It’s not really about opening up a series of painful constitutional discussions about the existence of a program designed to make sure every Canadian gets roughly comparable public services, Mr. Kenney and others say. It’s about provincial leverage in negotiations with Ottawa. Have no doubt, the referendum is a high-priced, attention-grabbing political stunt.

But even if it’s gimmicky, Alberta could arguably use some leverage. The province is no longer an economic powerhouse that draws people and investment with ease. It has little representation within the governing federal Liberal ranks. Federal seat distributions aren’t equitable, and Alberta would have more MPs if the country’s electoral system more closely followed the principle of representation by population. Many Albertans feel that while other provinces and Ottawa have no trouble taking fossil fuel money, those other governments are detached from – and sometimes hostile to – the reality that Canada’s (highly regional) industry makes it one of the world’s biggest oil producers.

Bill Bewick, a political consultant who heads another “yes” group, Fairness Alberta, says anything but an affirmative vote is accepting the status quo in Alberta’s relationship with Ottawa. Ignoring resentments in Alberta could lead to greater national unity issues, he argues. That’s a sentiment I first heard from Mr. Bewick’s former boss, long-time Kenney rival Brian Jean, who in 2017 told me that such referendums are a necessary release valve for Alberta frustrations.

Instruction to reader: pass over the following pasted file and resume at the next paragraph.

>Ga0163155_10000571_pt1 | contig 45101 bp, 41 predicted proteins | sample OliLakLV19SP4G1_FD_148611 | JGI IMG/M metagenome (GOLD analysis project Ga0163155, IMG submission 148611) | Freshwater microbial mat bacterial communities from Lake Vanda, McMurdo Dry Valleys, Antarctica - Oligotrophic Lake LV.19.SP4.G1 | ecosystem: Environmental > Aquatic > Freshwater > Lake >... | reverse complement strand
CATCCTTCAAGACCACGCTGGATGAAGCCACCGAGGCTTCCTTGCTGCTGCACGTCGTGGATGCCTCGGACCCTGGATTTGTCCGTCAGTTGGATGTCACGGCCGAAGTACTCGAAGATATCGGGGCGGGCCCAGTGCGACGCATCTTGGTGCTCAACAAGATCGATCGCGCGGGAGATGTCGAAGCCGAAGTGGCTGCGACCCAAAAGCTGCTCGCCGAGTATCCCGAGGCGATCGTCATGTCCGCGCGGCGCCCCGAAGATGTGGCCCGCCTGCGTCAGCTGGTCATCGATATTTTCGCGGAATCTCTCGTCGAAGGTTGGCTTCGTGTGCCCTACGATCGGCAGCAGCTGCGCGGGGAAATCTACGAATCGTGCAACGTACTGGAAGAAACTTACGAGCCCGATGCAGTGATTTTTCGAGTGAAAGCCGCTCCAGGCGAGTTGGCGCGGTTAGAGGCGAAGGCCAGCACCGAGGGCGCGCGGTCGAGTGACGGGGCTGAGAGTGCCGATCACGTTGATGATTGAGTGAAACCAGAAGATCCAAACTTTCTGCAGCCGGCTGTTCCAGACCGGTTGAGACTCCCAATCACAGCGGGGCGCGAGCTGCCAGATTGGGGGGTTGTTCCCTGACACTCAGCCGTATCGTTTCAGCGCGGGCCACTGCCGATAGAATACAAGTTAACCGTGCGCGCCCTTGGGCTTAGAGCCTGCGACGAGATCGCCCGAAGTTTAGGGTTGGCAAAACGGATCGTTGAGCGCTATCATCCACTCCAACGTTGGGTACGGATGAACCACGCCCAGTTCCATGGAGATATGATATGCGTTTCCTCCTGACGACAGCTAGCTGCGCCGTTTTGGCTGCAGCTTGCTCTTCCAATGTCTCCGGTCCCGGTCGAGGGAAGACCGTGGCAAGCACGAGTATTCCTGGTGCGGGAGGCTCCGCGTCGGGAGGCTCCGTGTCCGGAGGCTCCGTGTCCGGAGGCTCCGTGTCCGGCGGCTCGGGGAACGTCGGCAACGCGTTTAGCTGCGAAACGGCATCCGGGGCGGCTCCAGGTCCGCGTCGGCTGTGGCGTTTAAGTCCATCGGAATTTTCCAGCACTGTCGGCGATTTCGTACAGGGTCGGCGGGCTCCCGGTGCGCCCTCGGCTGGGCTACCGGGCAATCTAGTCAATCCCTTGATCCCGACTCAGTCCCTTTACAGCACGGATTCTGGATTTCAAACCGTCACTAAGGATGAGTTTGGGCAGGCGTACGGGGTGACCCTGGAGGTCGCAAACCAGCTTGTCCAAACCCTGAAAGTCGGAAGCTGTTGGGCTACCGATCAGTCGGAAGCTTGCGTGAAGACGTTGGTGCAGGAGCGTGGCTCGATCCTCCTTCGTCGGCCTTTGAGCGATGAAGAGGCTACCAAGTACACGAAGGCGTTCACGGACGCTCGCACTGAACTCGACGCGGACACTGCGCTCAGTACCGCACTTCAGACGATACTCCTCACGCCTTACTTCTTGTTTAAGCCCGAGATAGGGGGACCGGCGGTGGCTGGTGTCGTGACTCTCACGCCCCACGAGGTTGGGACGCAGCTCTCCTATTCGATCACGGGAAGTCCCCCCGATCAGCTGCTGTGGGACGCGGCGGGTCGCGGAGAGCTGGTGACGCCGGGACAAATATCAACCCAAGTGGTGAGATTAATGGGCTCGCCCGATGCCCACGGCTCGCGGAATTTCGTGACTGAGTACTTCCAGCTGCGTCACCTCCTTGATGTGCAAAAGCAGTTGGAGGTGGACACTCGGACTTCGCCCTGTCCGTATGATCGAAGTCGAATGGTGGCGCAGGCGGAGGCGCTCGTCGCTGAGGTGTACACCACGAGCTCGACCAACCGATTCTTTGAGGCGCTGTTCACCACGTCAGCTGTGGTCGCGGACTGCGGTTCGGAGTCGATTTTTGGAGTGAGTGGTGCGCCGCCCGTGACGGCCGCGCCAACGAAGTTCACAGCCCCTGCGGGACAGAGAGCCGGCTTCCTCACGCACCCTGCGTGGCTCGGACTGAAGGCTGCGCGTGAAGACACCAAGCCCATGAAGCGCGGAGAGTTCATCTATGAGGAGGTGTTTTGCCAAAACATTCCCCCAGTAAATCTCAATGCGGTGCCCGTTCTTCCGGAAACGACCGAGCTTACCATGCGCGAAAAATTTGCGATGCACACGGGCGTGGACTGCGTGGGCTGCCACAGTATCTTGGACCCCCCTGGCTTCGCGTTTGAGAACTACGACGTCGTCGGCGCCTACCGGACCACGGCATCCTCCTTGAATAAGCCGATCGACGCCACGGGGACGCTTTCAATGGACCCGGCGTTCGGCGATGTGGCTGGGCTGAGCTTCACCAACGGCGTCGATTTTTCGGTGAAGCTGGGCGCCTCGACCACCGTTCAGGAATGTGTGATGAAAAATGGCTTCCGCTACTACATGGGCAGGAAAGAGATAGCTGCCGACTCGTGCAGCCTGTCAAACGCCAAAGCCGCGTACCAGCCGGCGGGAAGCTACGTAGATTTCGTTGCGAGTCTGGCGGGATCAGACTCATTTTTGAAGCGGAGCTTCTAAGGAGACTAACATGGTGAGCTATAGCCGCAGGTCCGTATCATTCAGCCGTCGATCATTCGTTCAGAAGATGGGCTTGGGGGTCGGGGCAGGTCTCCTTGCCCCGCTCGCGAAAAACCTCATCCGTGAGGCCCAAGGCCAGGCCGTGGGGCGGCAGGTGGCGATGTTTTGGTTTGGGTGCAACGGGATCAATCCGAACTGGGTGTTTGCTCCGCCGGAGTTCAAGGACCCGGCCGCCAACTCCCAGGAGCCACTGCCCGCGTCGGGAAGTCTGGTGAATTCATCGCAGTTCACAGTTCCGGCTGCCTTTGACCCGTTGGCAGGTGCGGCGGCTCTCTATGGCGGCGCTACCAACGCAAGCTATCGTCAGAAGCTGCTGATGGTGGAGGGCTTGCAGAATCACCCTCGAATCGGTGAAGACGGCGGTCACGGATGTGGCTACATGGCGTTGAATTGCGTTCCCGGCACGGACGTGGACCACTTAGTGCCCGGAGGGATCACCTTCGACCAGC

But these referendums can also reinforce political divisions. Many Albertans might believe the province has some power to remove equalization from the Constitution, and could be frustrated to find out it does not. Many other Canadians, including federal Conservatives from other parts of the country, find the fact the question is being asked in an economically troubled-but-still-rich province distasteful.

The question of equalization in Alberta is about much more than a single federal program. It’s an issue inextricably linked to the oil-rich province’s anxieties in a rapidly changing world of energy. In a debate about equalization hosted by a group called New West this week, University of Calgary economist Trevor Tombe noted that voting “yes” on this question means many different things to different people. “There’s not a lot of consistency about what Alberta even wants,” he said.

Albertans are facing fraught municipal elections where respected mayoral incumbents in both of the province’s largest cities are departing. The province is still weeks or months away from any easing of pandemic dread.

“Society goes on. The economy has to function. And our democracy has to continue to work,” Mr. Kenney said on Thursday. But equalization is at the best of times a complicated and polarizing question. It’s even harder to stomach such a vote right now.

Given the COVID-19 circumstances, and the related dislike of the Premier and the UCP government, the timing could be a major assist to those who want Alberta’s equalization referendum to go down in flames.